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Supporting Emotional Wellbeing for the LGBTQ Community During Pride

Constance Zhou, MD-PhD Candidate and Co-Executive Director of Wellness Qlinic discusses the recent impacts from the pandemic on the LGBTQ community and the changes to this year's Pride month. She helps us to understand how the emotional triggers for people in the LGBTQ community can arise amidst the celebrations and provides tips on how friends and loved ones can support them.
Supporting Emotional Wellbeing for the LGBTQ Community During Pride
Featuring:
Constance Zhou, MD-PhD Candidate
Constance Zhou, MD is Co-Executive Director of Qlinic. 

Learn more about Constance Zhou, MD-PhD Candidate
Transcription:

Melanie Cole (Host):  Welcome to Back to Health, your source for the latest in health, wellness and medical care, keeping you informed so you can make informed healthcare choices for yourself and your whole family. Back to Health features conversations about trending health topics and medical breakthroughs from our team of world-renowned physicians at Weill Cornell Medicine. I’m Melanie Cole and today, we’re discussing the emotional triggers that can come from the Pride Movement. Joining me is Connie Zhou. She’s the Co-Executive Director of the Weill Cornell Medicine Wellness Clinic. Connie, I’m so glad to have you with us today. Such an important topic. Tell us a little bit about yourself and the Wellness Clinic At Weill Cornell Medicine. How did that come about?

Constance Zhou, MD-PhD Candidate (Guest):  So, I am 4th year MD-PhD student at Weill Cornell Medicine currently working on my PhD at Rockefeller University. And I am one of the Co-Executive Directors of the Wellness Clinic. The Wellness Clinic came about in the summer of 2017 as initiative between a board of eight medical students and after laying the groundwork for 18 months we finally were able to open our clinic doors last year in March and we’ve been doing our best to offer culturally competent patient care ever since.

Host:  That’s amazing. So, tell us about the importance of World Pride Day and the March for the LGBTQ+ Community. We’ve seen virtual Pride celebrations in other boroughs but how difficult is this year as the community is unable to celebrate and express themselves as publicly as they normally do this time of year and why is it so important Connie, to come together as a community and support each other at this time?

Connie:  Well I think that the World Pride Day and the Pride March are incredibly important for the community. For me, personally, growing up in a conservative family, there was always this narrative of why do these people have to be so flamboyant, why do they have to be so loud and in your face. But for a lot of us, we don’t live our lives feeling celebrated. And I remember the first time I walked the street in new York during Pride Month and feeling so overwhelmed with visual reminders that who I was, was okay. I once had a mentor who said that for queer and trans people, self-care and joy are radical. I remember just having that environment of seeing all these flags and seeing all these signs and even being in the parade and seeing people cheering, you know families, parents. I think that was really, really important for me.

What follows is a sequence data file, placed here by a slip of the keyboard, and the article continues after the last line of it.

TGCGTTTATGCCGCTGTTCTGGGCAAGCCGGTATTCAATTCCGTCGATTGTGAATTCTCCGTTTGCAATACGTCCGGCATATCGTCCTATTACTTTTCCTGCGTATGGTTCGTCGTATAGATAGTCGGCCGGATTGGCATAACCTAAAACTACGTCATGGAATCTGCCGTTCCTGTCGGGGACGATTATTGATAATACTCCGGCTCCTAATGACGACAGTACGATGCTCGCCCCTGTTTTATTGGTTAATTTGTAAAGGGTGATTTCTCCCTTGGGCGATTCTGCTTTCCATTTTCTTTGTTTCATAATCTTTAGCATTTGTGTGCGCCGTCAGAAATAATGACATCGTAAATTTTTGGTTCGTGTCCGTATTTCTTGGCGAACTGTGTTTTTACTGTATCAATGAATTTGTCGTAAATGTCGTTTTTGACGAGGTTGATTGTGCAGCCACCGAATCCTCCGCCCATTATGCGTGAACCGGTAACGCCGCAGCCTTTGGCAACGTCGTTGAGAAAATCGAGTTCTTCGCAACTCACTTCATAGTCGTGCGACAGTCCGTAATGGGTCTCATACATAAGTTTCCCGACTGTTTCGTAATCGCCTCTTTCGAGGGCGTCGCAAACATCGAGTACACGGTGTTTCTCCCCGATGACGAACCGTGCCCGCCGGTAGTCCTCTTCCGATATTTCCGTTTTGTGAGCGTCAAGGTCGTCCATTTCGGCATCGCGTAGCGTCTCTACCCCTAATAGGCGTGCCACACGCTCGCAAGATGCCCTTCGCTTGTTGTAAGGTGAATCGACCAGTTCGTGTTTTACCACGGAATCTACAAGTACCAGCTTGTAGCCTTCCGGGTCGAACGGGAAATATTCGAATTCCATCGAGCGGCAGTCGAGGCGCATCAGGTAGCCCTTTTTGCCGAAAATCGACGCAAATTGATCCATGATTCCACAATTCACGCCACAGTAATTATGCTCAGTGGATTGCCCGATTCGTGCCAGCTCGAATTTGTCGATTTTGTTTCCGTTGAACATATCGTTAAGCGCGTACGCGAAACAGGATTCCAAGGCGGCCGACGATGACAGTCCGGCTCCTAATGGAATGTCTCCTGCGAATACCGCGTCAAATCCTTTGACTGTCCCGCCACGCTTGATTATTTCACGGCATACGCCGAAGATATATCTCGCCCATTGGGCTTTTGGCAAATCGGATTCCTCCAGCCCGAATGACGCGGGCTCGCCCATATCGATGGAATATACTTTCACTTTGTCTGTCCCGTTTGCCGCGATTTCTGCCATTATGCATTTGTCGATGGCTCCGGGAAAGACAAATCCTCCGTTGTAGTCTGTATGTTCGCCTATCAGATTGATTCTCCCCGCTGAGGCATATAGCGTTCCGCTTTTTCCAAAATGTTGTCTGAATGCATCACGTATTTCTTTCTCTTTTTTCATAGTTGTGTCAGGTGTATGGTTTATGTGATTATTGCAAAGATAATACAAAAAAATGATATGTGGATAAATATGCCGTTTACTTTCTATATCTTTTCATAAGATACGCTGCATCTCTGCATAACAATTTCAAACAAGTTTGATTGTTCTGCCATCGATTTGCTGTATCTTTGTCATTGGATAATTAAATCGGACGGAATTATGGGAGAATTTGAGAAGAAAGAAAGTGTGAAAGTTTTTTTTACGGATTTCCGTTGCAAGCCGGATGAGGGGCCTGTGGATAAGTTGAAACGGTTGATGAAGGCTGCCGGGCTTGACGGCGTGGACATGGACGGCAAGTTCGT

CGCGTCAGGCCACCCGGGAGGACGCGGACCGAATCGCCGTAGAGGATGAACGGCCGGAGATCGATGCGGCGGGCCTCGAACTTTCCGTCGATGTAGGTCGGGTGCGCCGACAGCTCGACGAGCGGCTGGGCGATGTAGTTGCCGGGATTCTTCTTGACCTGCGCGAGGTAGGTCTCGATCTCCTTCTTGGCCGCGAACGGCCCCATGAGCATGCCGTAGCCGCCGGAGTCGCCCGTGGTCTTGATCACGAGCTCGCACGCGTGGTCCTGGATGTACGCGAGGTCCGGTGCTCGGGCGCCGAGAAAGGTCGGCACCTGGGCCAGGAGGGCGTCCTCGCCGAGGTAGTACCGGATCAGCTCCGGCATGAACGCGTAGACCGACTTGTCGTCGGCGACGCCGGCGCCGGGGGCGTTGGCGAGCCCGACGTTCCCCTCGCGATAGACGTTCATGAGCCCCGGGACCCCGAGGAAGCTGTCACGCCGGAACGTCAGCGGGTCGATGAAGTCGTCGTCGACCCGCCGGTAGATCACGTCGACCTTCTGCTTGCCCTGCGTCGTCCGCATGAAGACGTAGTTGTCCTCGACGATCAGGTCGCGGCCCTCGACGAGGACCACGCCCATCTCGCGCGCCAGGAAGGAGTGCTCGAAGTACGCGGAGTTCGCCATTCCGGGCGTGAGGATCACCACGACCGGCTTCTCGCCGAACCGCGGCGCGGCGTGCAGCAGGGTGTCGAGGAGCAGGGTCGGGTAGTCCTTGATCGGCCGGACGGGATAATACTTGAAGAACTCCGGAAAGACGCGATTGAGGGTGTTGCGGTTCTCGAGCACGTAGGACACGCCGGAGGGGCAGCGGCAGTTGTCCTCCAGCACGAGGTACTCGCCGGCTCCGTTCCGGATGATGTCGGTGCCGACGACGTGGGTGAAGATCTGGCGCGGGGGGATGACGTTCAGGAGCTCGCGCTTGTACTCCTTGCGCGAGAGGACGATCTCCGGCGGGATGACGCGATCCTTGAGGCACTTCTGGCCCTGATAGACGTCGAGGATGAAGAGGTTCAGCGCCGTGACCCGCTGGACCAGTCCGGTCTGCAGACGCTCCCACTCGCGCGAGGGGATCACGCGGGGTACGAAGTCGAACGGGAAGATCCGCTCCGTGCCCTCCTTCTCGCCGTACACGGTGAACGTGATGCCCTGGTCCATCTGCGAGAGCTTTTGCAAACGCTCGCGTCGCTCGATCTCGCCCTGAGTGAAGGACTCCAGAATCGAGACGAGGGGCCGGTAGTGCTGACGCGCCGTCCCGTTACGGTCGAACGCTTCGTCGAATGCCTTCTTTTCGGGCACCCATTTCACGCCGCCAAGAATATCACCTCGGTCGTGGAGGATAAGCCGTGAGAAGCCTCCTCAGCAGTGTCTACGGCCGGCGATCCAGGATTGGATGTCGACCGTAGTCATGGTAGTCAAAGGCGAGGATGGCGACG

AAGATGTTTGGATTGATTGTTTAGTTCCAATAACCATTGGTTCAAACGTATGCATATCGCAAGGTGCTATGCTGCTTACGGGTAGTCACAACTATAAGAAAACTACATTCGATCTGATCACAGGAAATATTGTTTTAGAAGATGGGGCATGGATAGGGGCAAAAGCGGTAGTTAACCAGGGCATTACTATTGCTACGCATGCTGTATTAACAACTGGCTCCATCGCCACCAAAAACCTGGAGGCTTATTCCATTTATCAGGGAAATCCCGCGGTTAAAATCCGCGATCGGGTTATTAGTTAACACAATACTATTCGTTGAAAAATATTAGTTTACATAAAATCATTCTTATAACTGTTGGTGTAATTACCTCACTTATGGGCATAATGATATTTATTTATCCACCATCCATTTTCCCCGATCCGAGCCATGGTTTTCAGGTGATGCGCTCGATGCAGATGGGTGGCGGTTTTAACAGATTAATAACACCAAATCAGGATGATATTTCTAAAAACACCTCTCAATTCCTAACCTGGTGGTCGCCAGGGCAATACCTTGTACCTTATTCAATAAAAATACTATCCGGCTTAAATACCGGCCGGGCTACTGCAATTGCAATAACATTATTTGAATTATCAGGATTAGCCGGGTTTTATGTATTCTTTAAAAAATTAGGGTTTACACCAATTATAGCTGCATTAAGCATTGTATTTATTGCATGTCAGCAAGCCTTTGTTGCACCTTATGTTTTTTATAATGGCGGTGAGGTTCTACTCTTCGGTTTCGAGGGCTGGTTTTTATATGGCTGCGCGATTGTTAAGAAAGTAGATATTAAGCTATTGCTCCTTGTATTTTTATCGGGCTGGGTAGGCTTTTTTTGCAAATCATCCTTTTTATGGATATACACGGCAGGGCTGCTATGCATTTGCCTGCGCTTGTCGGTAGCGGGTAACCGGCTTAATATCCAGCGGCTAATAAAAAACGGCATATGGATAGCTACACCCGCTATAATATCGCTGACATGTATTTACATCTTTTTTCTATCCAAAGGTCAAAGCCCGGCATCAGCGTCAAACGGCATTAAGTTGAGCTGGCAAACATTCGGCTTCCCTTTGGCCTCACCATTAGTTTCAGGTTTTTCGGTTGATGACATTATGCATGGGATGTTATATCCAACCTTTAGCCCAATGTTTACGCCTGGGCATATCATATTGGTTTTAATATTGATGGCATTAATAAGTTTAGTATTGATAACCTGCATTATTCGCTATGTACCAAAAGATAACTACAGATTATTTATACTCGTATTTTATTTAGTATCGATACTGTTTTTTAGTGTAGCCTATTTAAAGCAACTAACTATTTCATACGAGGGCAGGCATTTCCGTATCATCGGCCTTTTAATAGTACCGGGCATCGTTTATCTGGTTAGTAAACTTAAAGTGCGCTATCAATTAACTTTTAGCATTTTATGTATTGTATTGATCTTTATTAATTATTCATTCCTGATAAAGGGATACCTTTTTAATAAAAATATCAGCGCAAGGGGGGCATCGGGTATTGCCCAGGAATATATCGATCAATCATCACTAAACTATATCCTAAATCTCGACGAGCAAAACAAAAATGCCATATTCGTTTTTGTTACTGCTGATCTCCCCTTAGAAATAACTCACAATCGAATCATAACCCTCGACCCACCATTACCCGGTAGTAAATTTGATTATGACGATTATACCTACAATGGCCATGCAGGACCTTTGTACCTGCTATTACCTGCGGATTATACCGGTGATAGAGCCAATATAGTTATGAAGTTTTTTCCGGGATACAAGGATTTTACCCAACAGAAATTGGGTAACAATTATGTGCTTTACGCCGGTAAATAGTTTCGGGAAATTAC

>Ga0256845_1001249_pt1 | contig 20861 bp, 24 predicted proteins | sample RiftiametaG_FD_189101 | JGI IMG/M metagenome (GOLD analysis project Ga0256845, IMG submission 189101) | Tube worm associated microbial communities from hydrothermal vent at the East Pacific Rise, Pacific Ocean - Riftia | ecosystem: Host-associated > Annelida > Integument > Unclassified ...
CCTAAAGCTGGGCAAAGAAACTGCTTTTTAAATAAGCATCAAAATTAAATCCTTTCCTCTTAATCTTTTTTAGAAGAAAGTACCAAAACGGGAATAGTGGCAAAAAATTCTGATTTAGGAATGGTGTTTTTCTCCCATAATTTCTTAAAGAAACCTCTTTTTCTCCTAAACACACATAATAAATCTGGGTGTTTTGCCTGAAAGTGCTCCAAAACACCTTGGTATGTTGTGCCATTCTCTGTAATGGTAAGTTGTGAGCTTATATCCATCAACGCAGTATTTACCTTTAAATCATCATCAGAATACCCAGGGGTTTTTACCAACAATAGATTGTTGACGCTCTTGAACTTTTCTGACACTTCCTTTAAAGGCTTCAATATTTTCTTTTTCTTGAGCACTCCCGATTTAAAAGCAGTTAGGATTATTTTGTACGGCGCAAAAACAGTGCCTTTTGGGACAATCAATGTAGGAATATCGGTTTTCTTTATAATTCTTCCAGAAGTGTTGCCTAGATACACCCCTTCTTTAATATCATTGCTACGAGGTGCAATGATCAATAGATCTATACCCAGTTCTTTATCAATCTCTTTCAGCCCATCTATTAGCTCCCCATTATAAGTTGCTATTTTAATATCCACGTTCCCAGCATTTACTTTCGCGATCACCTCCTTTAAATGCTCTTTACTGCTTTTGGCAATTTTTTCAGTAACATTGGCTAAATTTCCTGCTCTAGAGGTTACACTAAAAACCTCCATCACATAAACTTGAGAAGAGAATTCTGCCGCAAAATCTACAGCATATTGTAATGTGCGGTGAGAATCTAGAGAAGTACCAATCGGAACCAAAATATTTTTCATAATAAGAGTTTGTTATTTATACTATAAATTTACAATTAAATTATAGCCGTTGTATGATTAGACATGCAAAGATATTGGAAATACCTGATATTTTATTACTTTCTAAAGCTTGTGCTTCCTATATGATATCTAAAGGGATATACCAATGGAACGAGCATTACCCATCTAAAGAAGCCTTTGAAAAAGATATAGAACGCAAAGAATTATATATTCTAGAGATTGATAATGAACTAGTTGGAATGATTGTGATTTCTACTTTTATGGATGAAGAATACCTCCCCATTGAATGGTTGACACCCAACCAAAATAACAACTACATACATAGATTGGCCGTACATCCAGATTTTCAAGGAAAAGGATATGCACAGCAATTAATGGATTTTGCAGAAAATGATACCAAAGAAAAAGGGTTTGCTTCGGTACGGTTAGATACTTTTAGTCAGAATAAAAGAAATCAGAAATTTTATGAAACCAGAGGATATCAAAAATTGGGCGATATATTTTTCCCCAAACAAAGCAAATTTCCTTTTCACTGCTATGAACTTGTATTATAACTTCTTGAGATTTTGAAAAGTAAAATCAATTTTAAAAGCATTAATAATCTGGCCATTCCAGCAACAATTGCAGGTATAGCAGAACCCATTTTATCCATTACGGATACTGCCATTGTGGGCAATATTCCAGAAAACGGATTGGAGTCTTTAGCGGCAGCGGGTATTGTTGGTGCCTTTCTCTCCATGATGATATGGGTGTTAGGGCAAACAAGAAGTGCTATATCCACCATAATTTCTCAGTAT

In terms of this year with COVID-19, there are a lot of virtual Pride Events and you’re right that they are not as public as they otherwise would be. However, I don’t really see the virtual Pride events as being a bad thing. I think that in person Pride events historically have not been very accessible to people who are disabled, and I think that hopefully this year sets a precedent for a range of more inclusive Pride events in the future.

Host:  I couldn’t agree more, and they can actually be global in a way now that they couldn’t and reach other countries and as you say, people with disabilities or people who couldn’t attend those rallies. So, how can one provide encouragement? If they know someone who is having a difficult time with not being able to celebrate as they normally would or really at all; how important is it for this community to have access to good mental health services?

Connie:  Well I think that the primary way to provide support in terms of family members and friends is to let them know that you are there for them and I think that that goes not just for Pride Month but just year round. I think that this community, the LGBTQ community does have a complicated history with medical professionals and there are a lot of reasons why LGBTQ patients are often mistrustful of the medical profession. This definitely goes back as far as historical pathologizing of LGBTQ identities, but it is still perpetuated today by microaggressions such as misgendering patients, making assumptions about their identities and their behaviors as well as just meeting and interacting with physicians who seem uncomfortable working with queer and trans patients. Which I understand because our medical school curriculums have not historically prepared us to do this.

Host:  That’s so interesting and we do see the tide turning quite a bit. So, the community is sometimes hesitant. You just briefly touched on that, to receive care and medical services, to visit physicians. Tell us a little bit more about the Wellness Clinic as a resource and how it can help. What services do you offer?

Connie:  So, the concept behind the Wellness Clinic is that in order to provide a safe and accessible space for LGBTQ patients, we need a clinic that is intentionally geared towards addressing these gaps in our knowledge. LGBTQ patients experience disproportionately high rates of mental health disorders but have limited access to culturally competent care as I have mentioned. It’s not to mention financial hurdles such as insurance. So, the types of services that we provide, we provide free mental health care. We do initial screenings as well as medication management, individual therapy and group therapy which is exclusively student led. All of our volunteers go through a specialized 8-week training that we designed that they attend concurrent with their medical school education. And that covers culturally competent practices, trauma informed care, health disparities in LGBTQ communities, the biopsychosocial model as well as transgender health and psychiatry interview basics.